I am at heart a person-centred counsellor, and this informs every aspect of how I work. I also bring a gentle awareness to the body, and incorporate Focusing-oriented therapy as well as some grounding and self-regulation approaches.
Person-centred counselling is a humanistic approach first developed by Carl Rogers. At its heart is the belief that life is growth, and that as such we all have the ability to grow and change. Counselling and therapy can help by providing the best conditions for growth – much as sunshine, water and nutrient-rich soil do for plants. In counselling these conditions are empathy (understanding and being in tune with how you are feeling), unconditional positive regard (compassion and acceptance), and congruence (being open to our own feelings, and authentic in our interactions). In life sometimes the idea of how things should be, or how we should behave, stops us from noticing what is really happening, or how we are truly feeling. Person-centred counselling aims to help us reconnect with our experiencing of ourselves and the world around us.
….we all have the ability to grow and change. Counselling can help by providing the best conditions for growth – much as sunshine, water and nutrient-rich soil do for plants.
The client is the expert (in themselves), and I strive to create a relationship based on equality rather than being ‘in charge’. Because of this deep trust in the client, counselling takes place at your pace. At times this can mean there are silences, and few questions, and at others more of a back and forth. The aim is that through a warm and understanding relationship, ultimately you, the client, will rediscover and hold this same trust in yourself.
Focusing-Oriented therapy is based on the work of Eugene Gendlin, and the practice and philosophy of Focusing he developed. It builds on the importance of experiencing – our moment-by-moment lived experience – and the edge of our awareness, the space where what we know meets what we do not yet know. The ‘felt sense‘ of the whole of something often involves noticing or connecting to a physical, felt sensation, which may be fuzzy and unclear yet also strangely specific. Have you ever been searching for just the right word to describe something? We feel inside when the word doesn’t fit, and then the rightness of when it does. That sense inside we check against, that is the felt sense.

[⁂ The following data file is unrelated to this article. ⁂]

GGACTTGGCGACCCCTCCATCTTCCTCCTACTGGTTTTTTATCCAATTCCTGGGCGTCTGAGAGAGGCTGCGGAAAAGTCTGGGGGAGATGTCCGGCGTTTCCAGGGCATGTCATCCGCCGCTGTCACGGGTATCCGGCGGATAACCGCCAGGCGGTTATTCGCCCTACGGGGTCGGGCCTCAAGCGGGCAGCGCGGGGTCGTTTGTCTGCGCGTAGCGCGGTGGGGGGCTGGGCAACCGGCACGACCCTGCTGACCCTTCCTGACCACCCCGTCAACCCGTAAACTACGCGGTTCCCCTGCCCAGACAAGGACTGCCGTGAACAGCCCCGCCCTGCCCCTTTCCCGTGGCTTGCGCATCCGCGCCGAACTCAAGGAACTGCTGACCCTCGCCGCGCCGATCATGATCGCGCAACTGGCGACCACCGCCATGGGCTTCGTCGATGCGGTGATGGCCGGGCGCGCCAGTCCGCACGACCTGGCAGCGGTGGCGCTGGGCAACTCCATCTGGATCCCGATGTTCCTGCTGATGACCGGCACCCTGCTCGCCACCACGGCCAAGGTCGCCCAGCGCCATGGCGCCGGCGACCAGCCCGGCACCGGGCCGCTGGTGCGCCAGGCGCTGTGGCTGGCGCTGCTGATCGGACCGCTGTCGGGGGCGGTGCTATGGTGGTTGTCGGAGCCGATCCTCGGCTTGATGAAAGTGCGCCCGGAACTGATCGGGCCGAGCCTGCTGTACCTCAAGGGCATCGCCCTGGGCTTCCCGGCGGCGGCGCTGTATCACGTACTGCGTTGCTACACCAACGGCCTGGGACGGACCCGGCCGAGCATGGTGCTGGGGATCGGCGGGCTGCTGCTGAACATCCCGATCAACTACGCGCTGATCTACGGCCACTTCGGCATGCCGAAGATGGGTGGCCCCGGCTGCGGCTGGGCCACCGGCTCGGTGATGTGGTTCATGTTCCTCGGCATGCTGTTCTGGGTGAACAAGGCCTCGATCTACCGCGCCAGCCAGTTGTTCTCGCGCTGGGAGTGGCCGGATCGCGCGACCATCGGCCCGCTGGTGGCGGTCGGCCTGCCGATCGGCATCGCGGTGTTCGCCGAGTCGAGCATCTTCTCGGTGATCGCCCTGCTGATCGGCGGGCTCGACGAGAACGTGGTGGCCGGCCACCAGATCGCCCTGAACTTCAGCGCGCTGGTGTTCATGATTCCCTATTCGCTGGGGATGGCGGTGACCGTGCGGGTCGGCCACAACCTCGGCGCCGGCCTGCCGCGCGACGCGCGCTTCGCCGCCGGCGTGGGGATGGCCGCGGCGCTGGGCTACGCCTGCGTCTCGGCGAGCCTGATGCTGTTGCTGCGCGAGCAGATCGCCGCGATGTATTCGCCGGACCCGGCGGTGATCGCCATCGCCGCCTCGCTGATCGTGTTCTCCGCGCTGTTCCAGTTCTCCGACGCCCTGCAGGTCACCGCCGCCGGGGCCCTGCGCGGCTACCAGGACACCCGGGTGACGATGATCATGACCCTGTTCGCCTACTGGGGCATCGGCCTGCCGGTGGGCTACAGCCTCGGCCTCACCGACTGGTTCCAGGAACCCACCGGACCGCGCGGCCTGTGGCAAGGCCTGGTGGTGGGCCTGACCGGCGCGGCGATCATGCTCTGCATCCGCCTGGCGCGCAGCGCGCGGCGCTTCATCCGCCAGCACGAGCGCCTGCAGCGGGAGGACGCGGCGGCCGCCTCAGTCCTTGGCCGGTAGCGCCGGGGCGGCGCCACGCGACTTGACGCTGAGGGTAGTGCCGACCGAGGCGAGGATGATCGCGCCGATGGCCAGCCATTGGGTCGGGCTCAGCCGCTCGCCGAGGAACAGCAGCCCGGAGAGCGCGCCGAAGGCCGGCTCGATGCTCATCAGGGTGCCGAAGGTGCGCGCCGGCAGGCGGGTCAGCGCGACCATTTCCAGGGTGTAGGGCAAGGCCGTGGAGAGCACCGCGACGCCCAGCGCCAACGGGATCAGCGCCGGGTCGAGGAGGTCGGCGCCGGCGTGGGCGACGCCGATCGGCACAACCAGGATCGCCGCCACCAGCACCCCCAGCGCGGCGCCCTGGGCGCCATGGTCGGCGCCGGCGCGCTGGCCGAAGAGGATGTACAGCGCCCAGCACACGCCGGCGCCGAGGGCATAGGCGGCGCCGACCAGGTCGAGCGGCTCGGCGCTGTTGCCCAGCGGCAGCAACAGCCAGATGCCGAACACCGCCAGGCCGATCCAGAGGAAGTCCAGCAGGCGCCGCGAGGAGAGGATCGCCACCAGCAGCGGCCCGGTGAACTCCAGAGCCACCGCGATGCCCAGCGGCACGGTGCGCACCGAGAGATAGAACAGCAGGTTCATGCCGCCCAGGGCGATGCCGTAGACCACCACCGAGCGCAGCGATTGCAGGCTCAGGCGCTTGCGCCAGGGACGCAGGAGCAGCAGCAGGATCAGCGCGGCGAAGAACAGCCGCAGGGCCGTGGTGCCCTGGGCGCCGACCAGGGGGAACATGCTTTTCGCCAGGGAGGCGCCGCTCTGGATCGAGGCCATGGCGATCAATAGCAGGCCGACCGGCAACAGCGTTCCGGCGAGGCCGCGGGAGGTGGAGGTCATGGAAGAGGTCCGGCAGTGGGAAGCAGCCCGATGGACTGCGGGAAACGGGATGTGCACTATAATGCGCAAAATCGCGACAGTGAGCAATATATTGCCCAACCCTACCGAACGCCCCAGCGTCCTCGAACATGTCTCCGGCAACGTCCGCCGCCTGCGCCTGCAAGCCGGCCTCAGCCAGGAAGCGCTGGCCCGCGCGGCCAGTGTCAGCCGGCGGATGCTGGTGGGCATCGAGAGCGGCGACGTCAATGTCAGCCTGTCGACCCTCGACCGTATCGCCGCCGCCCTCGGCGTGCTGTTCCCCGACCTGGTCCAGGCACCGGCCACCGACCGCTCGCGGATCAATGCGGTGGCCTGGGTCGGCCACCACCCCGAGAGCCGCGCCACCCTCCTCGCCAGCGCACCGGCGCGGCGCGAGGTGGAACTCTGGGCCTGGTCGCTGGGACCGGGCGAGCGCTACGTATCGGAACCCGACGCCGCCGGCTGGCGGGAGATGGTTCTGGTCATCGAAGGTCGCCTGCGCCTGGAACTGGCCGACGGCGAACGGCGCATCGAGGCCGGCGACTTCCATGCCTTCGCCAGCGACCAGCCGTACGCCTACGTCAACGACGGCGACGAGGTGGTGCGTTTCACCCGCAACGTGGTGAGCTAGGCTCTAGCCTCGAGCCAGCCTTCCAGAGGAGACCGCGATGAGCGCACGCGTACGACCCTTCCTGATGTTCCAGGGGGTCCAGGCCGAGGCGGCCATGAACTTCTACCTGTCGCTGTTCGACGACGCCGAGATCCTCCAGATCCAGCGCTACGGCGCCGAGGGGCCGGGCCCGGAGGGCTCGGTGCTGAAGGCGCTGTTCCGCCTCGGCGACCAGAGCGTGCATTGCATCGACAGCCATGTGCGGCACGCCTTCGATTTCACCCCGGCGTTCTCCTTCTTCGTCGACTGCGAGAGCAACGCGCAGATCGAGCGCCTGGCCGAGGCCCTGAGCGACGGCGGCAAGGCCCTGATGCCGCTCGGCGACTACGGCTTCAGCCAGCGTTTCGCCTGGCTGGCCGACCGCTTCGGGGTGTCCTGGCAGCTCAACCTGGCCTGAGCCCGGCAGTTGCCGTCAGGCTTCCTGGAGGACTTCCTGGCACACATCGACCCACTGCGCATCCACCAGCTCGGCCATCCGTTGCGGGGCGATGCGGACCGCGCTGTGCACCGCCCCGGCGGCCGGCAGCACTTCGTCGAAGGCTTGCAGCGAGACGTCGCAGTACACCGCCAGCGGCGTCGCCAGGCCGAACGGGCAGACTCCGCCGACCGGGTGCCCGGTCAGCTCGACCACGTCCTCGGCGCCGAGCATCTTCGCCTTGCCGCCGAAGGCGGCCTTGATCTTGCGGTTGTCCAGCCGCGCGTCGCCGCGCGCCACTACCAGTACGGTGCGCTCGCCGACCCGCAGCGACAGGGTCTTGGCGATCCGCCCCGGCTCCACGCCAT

Focusing-oriented therapy is about making the space to be in a kind of explorative awareness, noticing that felt sense within us, checking against it, noticing where it points.
…our moment-by-moment lived experience – and the edge of our awareness, the space where what we know meets what we do not yet know.
In focusing-oriented therapy you may be invited to notice what is happening for you, or it may be that it is your therapist who is staying with their own experiencing. I may pause as I take a moment to check internally before speaking. This noticing and checking can help us both stay with a deep experience of, and connection to, whatever you bring.
Another aspect that I draw on is Inner Relationship Focusing – our relationship to our inner selves. ‘Something in me feels’ resonates differently to ‘I feel’; we can learn to be curious, to offer compassion to what comes. This offers a way to be with difficult feelings without overwhelm, to find the right distance to them while still be in relationship to them. We can offer them the same acceptance and understanding that we experience in person-centred counselling.
Other approaches: Grounding and self-regulation
Drawing on approaches such as trauma theory, polyvagal theory, neuroscience, somatic experiencing, we can develop ways to understand what happens when we perceive ourselves to be under threat (e.g. fight or flight). Recognising how the body reacts can be helpful, and we can also learn how to soothe ourselves, find safety, and calm our responses.
Grounding and self-regulation techniques… can help us to return to the here-and-now, to our own bodies, and to knowing we are safe.
I incorporate grounding and self-regulation techniques where needed. These can help us to return to the here-and-now, to our own bodies, and to knowing we are safe. When we feel safe it is easier to see the bigger picture and to be aware of how others are feeling, and we can connect more easily with others.